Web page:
A: We spend over half of our budget on K-12 education. Are we getting the best results we can from that investment? We need to make sure Hoosiers’ investment in education is being spent wisely on things that will give students’ better outcomes — like attracting and retaining great teachers — and not being gobbled up by administration, waste, or programs that aren’t showing results. I’ll approach our K-12 education the same way I approached solving problems in my business: rolling up my sleeves and making sure every dollar is getting maximum return for Hoosiers.

Note: Currently, Indiana law requires a minimum salary of $40,000 for each full-time teacher. Most, but not all, Hoosier districts currently meet the salary requirement, however. State data released earlier this year showed that — while the Indiana teacher workforce is growing — fewer teachers are being retained. In recent years, multiple initiatives spearheaded by Indiana lawmakers and state education officials intend to boost teacher numbers. That includes scholarships and multiple other incentive programs meant to recruit and retain students in education preparation programs.

Q: The COVID-19 pandemic contributed to significant levels of learning loss for students across Indiana. Recovery efforts are still underway. What more do you want the state to do to get Hoosier kids back on track? What role(s) should parents play in the comeback?

A: It wasn’t the virus that caused learning loss for our kids. It was keeping schools shut down and our kids in masks long after it was clear that it didn’t make sense. My approach to education comes as a parent and from serving on my local school board for 10 years. Parents are the primary stakeholder in their kids’ education. I clashed with the Biden administration’s secretary of education at a Senate hearing when he wouldn’t accept that simple fact, and it will be the centerpiece of my approach to education as governor.

Q: Indiana is in the midst of increasing credentialing and educational attainment among Hoosiers. Much of the prior emphasis has been on college-going and degree attainment, but new initiatives are increasingly focused on career- and skills-based learning. What do you think is most important for Indiana to focus on now as the demand for skilled workers grows?

A: We have not done enough to encourage career and technical education. Every student in Indiana needs to know that a four-year degree is not the only path to a good-paying, fulfilling career. As someone who has employed thousands of Hoosiers, I know that there are many skills that Indiana businesses need right now that are not being addressed at scale. Touring all 92 counties every year, I’ve seen excellent examples of high school programs that partner with Hoosier employers to empower students to work on real world skills like CNC manufacturing where they can hit the ground running on a good-paying career right out of high school. We need to foster and expand these programs.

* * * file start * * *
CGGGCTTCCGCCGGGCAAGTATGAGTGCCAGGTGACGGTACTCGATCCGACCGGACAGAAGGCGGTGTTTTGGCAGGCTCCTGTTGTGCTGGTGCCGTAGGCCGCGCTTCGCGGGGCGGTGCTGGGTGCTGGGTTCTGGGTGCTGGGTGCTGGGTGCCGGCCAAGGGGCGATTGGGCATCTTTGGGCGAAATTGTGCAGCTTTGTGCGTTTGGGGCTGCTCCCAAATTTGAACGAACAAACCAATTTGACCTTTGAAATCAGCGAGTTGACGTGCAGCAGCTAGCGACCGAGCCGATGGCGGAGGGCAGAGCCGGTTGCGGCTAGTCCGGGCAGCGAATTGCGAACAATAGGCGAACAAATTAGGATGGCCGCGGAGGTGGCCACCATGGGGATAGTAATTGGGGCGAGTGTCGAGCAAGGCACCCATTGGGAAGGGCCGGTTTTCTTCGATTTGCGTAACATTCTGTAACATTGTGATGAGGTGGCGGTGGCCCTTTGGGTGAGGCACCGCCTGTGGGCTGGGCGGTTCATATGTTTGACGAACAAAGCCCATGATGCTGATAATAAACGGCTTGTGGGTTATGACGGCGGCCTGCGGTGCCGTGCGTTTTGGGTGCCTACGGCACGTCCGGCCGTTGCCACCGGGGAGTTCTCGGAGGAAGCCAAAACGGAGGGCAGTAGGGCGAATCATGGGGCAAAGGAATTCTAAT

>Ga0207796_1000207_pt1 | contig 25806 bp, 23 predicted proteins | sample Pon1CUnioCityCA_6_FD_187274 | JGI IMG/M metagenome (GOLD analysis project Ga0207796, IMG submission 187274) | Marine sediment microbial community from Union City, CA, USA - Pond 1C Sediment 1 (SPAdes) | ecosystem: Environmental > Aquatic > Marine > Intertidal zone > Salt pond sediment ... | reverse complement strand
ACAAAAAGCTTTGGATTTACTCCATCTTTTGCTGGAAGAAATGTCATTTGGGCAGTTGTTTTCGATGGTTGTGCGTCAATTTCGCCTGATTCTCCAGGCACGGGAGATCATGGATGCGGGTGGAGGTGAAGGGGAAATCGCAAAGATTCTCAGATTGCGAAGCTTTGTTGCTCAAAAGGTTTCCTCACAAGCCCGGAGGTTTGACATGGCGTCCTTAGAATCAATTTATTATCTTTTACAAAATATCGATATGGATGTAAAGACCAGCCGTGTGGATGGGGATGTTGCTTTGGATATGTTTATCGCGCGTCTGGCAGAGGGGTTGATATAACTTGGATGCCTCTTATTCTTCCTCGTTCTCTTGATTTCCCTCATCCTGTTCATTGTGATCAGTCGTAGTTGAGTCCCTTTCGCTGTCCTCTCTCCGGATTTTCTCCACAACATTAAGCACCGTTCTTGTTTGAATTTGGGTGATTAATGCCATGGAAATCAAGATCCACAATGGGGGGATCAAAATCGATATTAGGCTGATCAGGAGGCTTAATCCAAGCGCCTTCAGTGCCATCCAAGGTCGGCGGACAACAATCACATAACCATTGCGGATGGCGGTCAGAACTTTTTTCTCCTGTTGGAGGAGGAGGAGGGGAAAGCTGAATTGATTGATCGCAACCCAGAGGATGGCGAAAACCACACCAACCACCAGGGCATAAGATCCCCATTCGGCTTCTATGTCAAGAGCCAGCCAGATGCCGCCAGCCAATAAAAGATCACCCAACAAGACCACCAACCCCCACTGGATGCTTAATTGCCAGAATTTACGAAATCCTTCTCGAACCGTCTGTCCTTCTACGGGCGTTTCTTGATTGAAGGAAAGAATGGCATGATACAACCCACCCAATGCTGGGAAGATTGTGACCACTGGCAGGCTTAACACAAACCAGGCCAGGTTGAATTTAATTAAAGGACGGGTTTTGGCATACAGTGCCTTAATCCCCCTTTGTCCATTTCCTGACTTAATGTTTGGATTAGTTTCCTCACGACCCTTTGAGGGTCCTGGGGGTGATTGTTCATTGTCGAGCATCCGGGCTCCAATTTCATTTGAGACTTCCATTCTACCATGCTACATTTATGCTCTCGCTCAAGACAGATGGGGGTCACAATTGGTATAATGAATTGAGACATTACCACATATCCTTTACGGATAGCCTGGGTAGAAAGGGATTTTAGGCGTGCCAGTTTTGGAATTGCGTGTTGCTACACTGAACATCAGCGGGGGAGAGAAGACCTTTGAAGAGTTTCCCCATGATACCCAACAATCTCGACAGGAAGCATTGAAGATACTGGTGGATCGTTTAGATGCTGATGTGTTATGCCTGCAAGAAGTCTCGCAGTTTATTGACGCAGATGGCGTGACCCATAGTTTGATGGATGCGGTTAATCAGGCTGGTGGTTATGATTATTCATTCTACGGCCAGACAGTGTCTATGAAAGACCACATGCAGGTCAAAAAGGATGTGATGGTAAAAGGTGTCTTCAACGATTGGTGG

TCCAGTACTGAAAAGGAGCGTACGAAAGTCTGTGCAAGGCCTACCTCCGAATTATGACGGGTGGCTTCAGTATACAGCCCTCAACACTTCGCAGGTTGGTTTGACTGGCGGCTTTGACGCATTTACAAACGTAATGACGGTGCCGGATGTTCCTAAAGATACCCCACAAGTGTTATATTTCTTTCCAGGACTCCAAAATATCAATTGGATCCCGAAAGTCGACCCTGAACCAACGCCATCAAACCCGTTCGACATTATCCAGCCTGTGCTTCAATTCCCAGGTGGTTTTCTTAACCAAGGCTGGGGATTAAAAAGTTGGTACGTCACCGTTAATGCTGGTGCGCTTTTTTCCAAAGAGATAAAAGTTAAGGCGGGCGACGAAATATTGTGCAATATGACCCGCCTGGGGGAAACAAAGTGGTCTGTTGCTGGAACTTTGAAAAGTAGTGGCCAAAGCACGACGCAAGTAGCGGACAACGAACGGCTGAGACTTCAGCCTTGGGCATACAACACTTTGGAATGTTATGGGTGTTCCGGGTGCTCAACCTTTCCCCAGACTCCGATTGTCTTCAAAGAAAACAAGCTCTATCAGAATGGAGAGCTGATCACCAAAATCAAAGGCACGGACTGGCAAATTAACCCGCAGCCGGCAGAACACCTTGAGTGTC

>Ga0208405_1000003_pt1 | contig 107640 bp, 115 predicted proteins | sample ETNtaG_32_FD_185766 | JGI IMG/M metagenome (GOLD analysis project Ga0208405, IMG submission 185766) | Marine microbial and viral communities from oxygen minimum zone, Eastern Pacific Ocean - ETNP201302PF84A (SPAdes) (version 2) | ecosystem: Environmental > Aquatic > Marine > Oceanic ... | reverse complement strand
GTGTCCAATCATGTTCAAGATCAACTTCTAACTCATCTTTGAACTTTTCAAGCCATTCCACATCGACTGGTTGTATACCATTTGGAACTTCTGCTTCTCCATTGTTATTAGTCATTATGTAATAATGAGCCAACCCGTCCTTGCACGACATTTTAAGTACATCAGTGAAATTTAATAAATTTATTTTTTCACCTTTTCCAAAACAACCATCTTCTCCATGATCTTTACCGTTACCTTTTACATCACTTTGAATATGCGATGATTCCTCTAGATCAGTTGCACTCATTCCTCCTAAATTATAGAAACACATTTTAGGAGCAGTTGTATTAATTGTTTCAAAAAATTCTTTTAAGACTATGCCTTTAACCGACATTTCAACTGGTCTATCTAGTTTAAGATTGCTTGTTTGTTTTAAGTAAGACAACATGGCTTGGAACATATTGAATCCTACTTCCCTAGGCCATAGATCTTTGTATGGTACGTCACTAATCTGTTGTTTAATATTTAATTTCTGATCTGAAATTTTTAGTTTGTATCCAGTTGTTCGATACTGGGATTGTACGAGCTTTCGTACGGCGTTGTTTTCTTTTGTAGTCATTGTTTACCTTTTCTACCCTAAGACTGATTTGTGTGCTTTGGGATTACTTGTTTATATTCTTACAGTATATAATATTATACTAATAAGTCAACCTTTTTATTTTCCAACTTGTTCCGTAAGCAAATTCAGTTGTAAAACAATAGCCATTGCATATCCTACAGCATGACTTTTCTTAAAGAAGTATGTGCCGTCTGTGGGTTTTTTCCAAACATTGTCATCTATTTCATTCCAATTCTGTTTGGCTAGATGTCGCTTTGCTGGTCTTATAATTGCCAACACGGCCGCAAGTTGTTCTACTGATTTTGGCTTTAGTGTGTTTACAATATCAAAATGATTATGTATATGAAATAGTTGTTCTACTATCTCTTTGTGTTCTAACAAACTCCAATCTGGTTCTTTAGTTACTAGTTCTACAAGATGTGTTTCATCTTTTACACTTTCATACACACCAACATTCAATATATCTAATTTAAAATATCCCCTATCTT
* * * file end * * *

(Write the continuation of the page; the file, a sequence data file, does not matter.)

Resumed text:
Note: Indiana is in the midst of a new technical education overhaul for high schoolers across the state that seeks to increase work-based learning opportunities and transform how younger Hoosiers get job-ready. The latest state data showed that only half of Indiana’s 2021 high school graduates pursued some form of college education beyond high school. It marks the state’s lowest college-going rate in recent history, but the decline has been ongoing for the last five years.

Indiana Capital Chronicle is part of States Newsroom, a network of news bureaus supported by grants and a coalition of donors as a 501c(3) public charity. Indiana Capital Chronicle maintains editorial independence. Contact Editor Niki Kelly for questions: info@indianacapitalchronicle.com. Follow Indiana Capital Chronicle on Facebook and Twitter.

The Latest

Chicago Mayor Brandon Johnson asked Illinois Senate President Don Harmon in a letter late Thursday to hold a bill that would block changes to selective enrollment schools and prevent any school closures until 2027.

Lawmakers last year relaxed income eligibility rules so that most Indiana families now qualify for the Choice Scholarship program.

Students work with artists to find themselves, learn about their world, and see their work showcased around the city.

El programa capacitará a jóvenes de entre 18 y 24 años para actuar “como navegadores que sirven a estudiantes de secundaria y preparatoria en escuelas y en organizaciones comunitarias.”

The teachers union’s 7,000 members are scheduled to take a ratification vote on June 6.

The state superintendent said cuts to staff won’t be prevalent in all districts. But educators say the “fiscal cliff” existed in the state well before federal COVID relief funds.